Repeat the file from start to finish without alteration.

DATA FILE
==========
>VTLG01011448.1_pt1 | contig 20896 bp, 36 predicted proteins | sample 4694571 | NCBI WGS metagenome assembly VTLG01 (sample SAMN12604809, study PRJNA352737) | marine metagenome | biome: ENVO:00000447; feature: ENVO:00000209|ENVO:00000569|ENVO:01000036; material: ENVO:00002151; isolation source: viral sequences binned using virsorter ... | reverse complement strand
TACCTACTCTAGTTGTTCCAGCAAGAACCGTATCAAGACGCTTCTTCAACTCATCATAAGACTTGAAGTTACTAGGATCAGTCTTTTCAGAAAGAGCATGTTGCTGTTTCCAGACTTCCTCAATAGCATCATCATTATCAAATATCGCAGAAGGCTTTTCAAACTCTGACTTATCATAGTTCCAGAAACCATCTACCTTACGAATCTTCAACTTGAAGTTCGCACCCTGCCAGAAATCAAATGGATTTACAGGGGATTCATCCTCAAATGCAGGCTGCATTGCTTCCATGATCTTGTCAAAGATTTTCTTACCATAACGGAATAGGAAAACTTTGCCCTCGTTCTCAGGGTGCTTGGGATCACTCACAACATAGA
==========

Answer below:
>VTLG01011448.1_pt1 | contig 20896 bp, 36 predicted proteins | sample 4694571 | NCBI WGS metagenome assembly VTLG01 (sample SAMN12604809, study PRJNA352737) | marine metagenome | biome: ENVO:00000447; feature: ENVO:00000209|ENVO:00000569|ENVO:01000036; material: ENVO:00002151; isolation source: viral sequences binned using virsorter ... | reverse complement strand
TACCTACTCTAGTTGTTCCAGCAAGAACCGTATCAAGACGCTTCTTCAACTCATCATAAGACTTGAAGTTACTAGGATCAGTCTTTTCAGAAAGAGCATGTTGCTGTTTCCAGACTTCCTCAATAGCATCATCATTATCAAATATCGCAGAAGGCTTTTCAAACTCTGACTTATCATAGTTCCAGAAACCATCTACCTTACGAATCTTCAACTTGAAGTTCGCACCCTGCCAGAAATCAAATGGATTTACAGGGGATTCATCCTCAAATGCAGGCTGCATTGCTTCCATGATCTTGTCAAAGATTTTCTTACCATAACGGAATAGGAAAACTTTGCCCTCGTTCTCAGGGTGCTTGGGATCACTCACAACATAGA